Seder for 60: East Bay grandma brings far-flung family together at yearly event

Passover was still more than three weeks away, but in Doreen Alper’s kitchen, it had been crunch time since January.

“This year, I did 93 matzah balls,” she said nonchalantly during a March 28 visit from a reporter, gesturing toward the neatly stacked Tupperware in the freezer. “And over here, this is 24 quarts of chicken soup.”

On the side of the fridge, amidst a sea of her grandchildren’s artwork and school photos, was a list of tasks she still needed to accomplish before the first night of Passover on April 18: cleaning, changing of plates, some last-minute shopping. Oh, and she still needed to buy ingredients for her homemade horseradish.

For Alper, a Walnut Creek resident, the cooking and preparation is all part of a labor of love — and at this point, she could probably do it in her sleep. You don’t host a 50-person seder for your entire extended family for two decades without learning a few tricks.

“I just get very focused, start way ahead of time … and each year I wind up making a little more, because I never know how many people are going to come,” she said.

At 72, Alper is fit and sprightly as she moves around the bright kitchen.

“I just send out a teaser kind of invitation, you know, ‘77 days to Pesach — who’s coming?’ And whoever comes, comes.”

Alper has good reason to bet it will be a big group.

What began in a Cleveland suburb in 1992 as a way of bringing a scattered family together has aged into a well-loved tradition. Relatives fly in each year from New York, Philadelphia, St. Louis, Cincinnati, Seattle, Baltimore, Las Vegas and Detroit. Three generations are always present at the table; the young ones this year will range from 6-week-old twins to recently bar mitzvahed 13-year-olds.

“It’s about family,” said Alper, a member of Temple Beth Abraham in Oakland. “That’s the whole point — bringing everyone together.”

Raised in a tight-knit, observant Jewish family in Beachwood, Ohio, Alper has clear memories of her first seders. Her father worked as a pharmacist, so the family would have to wait until the drugstore closed before they could start — and then it was time to be serious.

“We were raised to know that [the seder] was important: You couldn’t talk during it, you couldn’t breathe,” she said with a laugh. “Pesach was a very, very important part of our entire existence.”

As Alper grew up and had kids of her own, her mother continued the tradition, holding a seder for whatever relatives were in the Cleveland area. But it was usually no more than a dozen people, as Alper’s siblings and cousins had fanned out and were living in various cities around the United States.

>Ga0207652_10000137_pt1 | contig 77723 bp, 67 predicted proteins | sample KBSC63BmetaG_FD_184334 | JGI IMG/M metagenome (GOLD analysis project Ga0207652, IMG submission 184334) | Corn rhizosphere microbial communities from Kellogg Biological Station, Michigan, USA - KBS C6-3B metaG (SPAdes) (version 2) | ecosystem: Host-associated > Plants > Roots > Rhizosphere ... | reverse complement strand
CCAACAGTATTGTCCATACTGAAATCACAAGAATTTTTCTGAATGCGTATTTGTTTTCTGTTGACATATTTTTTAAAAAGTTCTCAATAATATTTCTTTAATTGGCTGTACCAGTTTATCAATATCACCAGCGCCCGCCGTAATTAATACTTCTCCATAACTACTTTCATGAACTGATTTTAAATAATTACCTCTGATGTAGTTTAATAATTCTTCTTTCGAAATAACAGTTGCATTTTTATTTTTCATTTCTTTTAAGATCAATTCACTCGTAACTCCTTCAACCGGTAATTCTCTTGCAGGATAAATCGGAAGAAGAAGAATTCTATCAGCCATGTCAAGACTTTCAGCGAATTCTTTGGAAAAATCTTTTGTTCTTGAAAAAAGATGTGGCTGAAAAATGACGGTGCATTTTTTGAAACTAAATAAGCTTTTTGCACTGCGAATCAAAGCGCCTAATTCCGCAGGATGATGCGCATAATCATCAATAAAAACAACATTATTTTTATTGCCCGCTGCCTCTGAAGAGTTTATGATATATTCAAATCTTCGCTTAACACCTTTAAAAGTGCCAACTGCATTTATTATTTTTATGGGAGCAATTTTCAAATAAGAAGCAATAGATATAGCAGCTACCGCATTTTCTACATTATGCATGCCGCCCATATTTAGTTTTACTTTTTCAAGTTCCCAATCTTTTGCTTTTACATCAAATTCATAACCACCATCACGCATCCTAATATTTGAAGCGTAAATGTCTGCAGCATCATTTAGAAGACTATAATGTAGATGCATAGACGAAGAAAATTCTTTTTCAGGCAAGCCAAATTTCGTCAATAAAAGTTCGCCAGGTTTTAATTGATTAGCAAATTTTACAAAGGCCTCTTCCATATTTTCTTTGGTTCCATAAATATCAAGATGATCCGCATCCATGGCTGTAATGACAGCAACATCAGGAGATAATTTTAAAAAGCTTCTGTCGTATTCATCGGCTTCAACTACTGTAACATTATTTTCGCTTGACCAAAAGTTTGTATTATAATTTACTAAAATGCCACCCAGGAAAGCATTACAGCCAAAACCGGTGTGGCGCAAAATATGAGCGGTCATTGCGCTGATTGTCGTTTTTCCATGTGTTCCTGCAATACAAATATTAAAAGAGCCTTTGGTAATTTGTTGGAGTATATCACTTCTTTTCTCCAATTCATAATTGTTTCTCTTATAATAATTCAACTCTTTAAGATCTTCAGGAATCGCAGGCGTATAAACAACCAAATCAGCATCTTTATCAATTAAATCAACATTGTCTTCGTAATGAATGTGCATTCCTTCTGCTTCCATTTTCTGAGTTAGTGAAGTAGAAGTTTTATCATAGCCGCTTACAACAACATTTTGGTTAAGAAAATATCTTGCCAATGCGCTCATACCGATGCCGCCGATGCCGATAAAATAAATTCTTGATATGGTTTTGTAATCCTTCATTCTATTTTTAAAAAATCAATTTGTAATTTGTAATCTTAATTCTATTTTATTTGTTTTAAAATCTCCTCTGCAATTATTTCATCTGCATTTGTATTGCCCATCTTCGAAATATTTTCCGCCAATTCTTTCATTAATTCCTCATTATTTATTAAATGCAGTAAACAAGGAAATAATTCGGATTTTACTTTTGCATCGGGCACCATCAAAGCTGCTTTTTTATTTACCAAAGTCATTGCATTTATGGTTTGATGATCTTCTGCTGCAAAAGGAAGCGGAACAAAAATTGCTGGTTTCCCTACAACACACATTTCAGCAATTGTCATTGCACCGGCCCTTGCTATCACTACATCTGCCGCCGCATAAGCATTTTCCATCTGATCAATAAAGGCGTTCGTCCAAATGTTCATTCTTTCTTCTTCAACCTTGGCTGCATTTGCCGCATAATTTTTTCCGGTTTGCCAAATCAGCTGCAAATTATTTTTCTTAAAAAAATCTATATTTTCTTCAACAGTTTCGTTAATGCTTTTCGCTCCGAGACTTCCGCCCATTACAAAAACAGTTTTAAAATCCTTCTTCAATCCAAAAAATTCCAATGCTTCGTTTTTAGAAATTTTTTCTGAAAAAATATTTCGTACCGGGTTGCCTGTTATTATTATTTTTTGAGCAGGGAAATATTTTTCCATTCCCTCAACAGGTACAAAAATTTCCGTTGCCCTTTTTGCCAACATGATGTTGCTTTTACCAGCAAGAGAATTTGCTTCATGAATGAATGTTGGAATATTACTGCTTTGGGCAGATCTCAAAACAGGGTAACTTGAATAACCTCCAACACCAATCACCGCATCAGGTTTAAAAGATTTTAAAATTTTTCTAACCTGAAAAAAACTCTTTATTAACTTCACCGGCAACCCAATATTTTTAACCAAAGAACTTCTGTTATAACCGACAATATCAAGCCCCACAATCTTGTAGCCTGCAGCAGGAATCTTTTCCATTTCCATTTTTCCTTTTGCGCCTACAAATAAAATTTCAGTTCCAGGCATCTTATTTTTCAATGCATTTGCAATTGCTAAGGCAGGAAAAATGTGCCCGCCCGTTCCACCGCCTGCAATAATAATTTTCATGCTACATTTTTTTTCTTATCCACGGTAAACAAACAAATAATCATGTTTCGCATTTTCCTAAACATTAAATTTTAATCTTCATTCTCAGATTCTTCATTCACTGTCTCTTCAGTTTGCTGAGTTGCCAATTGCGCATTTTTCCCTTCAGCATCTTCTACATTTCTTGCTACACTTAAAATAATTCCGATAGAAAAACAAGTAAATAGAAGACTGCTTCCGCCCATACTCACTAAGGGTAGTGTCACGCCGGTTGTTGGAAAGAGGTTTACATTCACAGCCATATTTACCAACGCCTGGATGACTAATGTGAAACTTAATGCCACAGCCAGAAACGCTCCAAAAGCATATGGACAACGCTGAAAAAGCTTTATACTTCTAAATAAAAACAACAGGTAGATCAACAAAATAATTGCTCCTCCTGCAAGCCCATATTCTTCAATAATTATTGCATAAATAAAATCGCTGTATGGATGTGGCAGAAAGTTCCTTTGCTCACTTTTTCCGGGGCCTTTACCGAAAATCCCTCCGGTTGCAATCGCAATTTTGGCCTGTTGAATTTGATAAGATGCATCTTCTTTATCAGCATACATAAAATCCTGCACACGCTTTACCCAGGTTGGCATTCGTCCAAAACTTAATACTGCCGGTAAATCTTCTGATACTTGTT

In 1992, Alper had an epiphany.

“Several of my aunts had passed away — my mother was really the only one of that generation left — and my kids had grown up and moved away,” she said. “It felt like everybody was dissipating, and I had to do something.”

Doreen’s mother, Goldie Alper

The seder she held that spring has become part of the family’s folklore, as treasured as the antique spoon Alper uses to make her matzah ball soup. (It was her bubbe’s, she says proudly, and is likely 100 years old.)

“We held it in my big living room in those days, and 50 or 60 people would come,” she recalled. “I would cook, because I kept kosher, and as we kept doing it, more and more people would come. I met my daughter-in-law that way.

“There was always new family … and there were people who I know, otherwise, would have gotten lost in the shuffle. And each year, it was just something wonderful to look forward to.”

This year will be seder No. 20.

Alper said her passion for keeping far-flung family together comes in part from a family history that can’t be traced back very far.

“Some families, like my son-in-law’s in Baltimore, can name relatives six generations back,” she said. “We’re all victims of the Holocaust. We don’t go back generations and generations.”

What relics they do have are that much more precious as a result: Alper still uses her grandfather’s matzah cover and her mother’s horseradish dish.

A lifelong nurse, Alper moved to California in 2000 with her partner, Bob, and her mother. The hospital she worked at in Cleveland had shut down, and three of Alper’s four children—Jonathan, Daniel and Abigail — were already living in the Bay Area. (Alper’s older daughter, Joy, flies in from Baltimore each year for the seder.)